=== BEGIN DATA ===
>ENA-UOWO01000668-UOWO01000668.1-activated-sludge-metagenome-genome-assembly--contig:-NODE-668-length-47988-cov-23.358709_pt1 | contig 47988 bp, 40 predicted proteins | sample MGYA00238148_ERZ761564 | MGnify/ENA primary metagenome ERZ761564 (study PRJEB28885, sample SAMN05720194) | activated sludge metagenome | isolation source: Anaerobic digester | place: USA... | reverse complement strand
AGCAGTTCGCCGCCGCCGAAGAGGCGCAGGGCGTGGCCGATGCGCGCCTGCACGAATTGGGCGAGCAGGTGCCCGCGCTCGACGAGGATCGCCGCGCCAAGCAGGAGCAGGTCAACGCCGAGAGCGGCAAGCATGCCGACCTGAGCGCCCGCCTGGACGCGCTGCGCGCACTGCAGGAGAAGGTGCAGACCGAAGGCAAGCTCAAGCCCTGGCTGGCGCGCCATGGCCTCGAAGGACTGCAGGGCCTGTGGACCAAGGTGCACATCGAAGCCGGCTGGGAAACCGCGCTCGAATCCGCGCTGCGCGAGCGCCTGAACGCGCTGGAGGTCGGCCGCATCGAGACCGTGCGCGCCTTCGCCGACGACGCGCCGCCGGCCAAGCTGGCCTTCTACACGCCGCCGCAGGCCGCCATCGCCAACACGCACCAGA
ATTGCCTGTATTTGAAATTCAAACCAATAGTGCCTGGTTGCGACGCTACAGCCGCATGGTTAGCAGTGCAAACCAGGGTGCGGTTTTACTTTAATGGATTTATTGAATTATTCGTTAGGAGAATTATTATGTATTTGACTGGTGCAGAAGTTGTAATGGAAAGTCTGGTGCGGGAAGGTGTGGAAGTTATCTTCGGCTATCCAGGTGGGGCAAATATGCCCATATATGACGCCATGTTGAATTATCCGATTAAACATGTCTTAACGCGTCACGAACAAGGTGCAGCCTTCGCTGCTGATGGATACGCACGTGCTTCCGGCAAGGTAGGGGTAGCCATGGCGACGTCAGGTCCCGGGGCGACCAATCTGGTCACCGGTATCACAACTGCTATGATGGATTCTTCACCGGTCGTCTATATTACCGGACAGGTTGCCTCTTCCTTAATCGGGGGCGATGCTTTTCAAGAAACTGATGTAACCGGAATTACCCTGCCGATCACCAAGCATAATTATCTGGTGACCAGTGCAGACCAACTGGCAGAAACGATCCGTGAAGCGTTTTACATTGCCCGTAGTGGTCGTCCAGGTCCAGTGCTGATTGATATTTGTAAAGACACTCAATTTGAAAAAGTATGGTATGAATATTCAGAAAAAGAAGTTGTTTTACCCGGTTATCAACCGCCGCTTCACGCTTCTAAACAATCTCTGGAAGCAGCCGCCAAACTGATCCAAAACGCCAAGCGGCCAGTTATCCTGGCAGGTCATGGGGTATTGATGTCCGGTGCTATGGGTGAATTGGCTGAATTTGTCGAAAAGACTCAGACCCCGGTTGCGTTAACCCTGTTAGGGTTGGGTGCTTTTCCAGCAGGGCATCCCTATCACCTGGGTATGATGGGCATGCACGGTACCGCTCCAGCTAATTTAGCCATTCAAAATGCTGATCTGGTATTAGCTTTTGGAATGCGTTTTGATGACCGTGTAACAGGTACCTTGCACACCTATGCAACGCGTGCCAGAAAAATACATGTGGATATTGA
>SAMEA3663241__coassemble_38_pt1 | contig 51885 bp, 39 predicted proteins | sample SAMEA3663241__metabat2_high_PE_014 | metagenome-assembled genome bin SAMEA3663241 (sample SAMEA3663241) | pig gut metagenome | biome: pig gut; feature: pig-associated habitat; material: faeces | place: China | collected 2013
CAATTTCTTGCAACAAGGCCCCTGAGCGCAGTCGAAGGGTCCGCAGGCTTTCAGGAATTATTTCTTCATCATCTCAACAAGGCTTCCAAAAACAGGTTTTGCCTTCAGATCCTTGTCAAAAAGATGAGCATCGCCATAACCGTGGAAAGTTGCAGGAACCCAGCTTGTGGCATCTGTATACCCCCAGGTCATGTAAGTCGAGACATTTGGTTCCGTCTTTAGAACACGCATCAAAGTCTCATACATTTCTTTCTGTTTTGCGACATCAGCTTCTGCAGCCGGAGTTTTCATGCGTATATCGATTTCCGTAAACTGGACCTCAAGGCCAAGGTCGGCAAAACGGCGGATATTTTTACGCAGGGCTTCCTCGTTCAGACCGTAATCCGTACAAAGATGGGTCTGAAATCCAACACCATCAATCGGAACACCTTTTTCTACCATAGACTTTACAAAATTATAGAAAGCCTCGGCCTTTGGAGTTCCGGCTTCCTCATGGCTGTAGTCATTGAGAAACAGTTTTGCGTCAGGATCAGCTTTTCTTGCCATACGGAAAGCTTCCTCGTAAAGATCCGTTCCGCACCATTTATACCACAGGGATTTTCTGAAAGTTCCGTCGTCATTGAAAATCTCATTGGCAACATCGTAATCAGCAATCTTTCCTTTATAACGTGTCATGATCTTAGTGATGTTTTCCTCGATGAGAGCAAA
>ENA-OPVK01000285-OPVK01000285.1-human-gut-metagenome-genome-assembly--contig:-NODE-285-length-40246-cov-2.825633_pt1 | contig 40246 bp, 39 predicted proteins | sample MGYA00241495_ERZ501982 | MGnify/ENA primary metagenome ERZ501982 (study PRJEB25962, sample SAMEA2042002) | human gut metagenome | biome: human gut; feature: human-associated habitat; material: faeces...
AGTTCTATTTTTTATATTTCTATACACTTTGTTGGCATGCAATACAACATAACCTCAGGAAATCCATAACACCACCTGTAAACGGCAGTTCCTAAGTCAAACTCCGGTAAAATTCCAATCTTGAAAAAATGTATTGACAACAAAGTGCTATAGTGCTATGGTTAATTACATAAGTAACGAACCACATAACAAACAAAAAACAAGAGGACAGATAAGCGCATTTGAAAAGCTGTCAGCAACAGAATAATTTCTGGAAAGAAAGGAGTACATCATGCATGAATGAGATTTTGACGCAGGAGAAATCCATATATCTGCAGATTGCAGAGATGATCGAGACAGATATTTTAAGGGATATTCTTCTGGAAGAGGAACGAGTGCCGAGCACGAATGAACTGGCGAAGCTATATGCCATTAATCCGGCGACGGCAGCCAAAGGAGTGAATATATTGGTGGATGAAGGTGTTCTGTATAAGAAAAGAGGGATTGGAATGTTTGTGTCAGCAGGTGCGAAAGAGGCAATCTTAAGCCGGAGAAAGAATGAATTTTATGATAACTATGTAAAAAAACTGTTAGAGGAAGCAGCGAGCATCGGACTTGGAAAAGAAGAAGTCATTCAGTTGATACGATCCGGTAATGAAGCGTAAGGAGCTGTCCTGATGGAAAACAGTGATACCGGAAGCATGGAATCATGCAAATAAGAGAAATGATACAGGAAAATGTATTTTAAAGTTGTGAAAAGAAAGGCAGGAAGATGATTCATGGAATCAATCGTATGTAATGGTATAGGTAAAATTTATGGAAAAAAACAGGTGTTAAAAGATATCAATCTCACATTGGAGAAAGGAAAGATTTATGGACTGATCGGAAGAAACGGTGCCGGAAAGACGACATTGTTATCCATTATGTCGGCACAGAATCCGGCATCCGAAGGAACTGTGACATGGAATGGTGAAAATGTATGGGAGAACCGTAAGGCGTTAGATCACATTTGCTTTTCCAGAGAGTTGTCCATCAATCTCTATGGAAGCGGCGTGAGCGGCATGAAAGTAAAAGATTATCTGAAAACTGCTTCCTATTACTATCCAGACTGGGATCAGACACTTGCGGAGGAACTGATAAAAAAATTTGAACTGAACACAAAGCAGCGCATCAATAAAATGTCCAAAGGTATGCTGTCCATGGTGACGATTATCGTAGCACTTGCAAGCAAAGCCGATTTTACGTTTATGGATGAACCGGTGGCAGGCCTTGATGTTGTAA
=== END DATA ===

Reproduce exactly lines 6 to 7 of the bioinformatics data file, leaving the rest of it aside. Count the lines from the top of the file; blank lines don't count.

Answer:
>ENA-OPVK01000285-OPVK01000285.1-human-gut-metagenome-genome-assembly--contig:-NODE-285-length-40246-cov-2.825633_pt1 | contig 40246 bp, 39 predicted proteins | sample MGYA00241495_ERZ501982 | MGnify/ENA primary metagenome ERZ501982 (study PRJEB25962, sample SAMEA2042002) | human gut metagenome | biome: human gut; feature: human-associated habitat; material: faeces...
AGTTCTATTTTTTATATTTCTATACACTTTGTTGGCATGCAATACAACATAACCTCAGGAAATCCATAACACCACCTGTAAACGGCAGTTCCTAAGTCAAACTCCGGTAAAATTCCAATCTTGAAAAAATGTATTGACAACAAAGTGCTATAGTGCTATGGTTAATTACATAAGTAACGAACCACATAACAAACAAAAAACAAGAGGACAGATAAGCGCATTTGAAAAGCTGTCAGCAACAGAATAATTTCTGGAAAGAAAGGAGTACATCATGCATGAATGAGATTTTGACGCAGGAGAAATCCATATATCTGCAGATTGCAGAGATGATCGAGACAGATATTTTAAGGGATATTCTTCTGGAAGAGGAACGAGTGCCGAGCACGAATGAACTGGCGAAGCTATATGCCATTAATCCGGCGACGGCAGCCAAAGGAGTGAATATATTGGTGGATGAAGGTGTTCTGTATAAGAAAAGAGGGATTGGAATGTTTGTGTCAGCAGGTGCGAAAGAGGCAATCTTAAGCCGGAGAAAGAATGAATTTTATGATAACTATGTAAAAAAACTGTTAGAGGAAGCAGCGAGCATCGGACTTGGAAAAGAAGAAGTCATTCAGTTGATACGATCCGGTAATGAAGCGTAAGGAGCTGTCCTGATGGAAAACAGTGATACCGGAAGCATGGAATCATGCAAATAAGAGAAATGATACAGGAAAATGTATTTTAAAGTTGTGAAAAGAAAGGCAGGAAGATGATTCATGGAATCAATCGTATGTAATGGTATAGGTAAAATTTATGGAAAAAAACAGGTGTTAAAAGATATCAATCTCACATTGGAGAAAGGAAAGATTTATGGACTGATCGGAAGAAACGGTGCCGGAAAGACGACATTGTTATCCATTATGTCGGCACAGAATCCGGCATCCGAAGGAACTGTGACATGGAATGGTGAAAATGTATGGGAGAACCGTAAGGCGTTAGATCACATTTGCTTTTCCAGAGAGTTGTCCATCAATCTCTATGGAAGCGGCGTGAGCGGCATGAAAGTAAAAGATTATCTGAAAACTGCTTCCTATTACTATCCAGACTGGGATCAGACACTTGCGGAGGAACTGATAAAAAAATTTGAACTGAACACAAAGCAGCGCATCAATAAAATGTCCAAAGGTATGCTGTCCATGGTGACGATTATCGTAGCACTTGCAAGCAAAGCCGATTTTACGTTTATGGATGAACCGGTGGCAGGCCTTGATGTTGTAA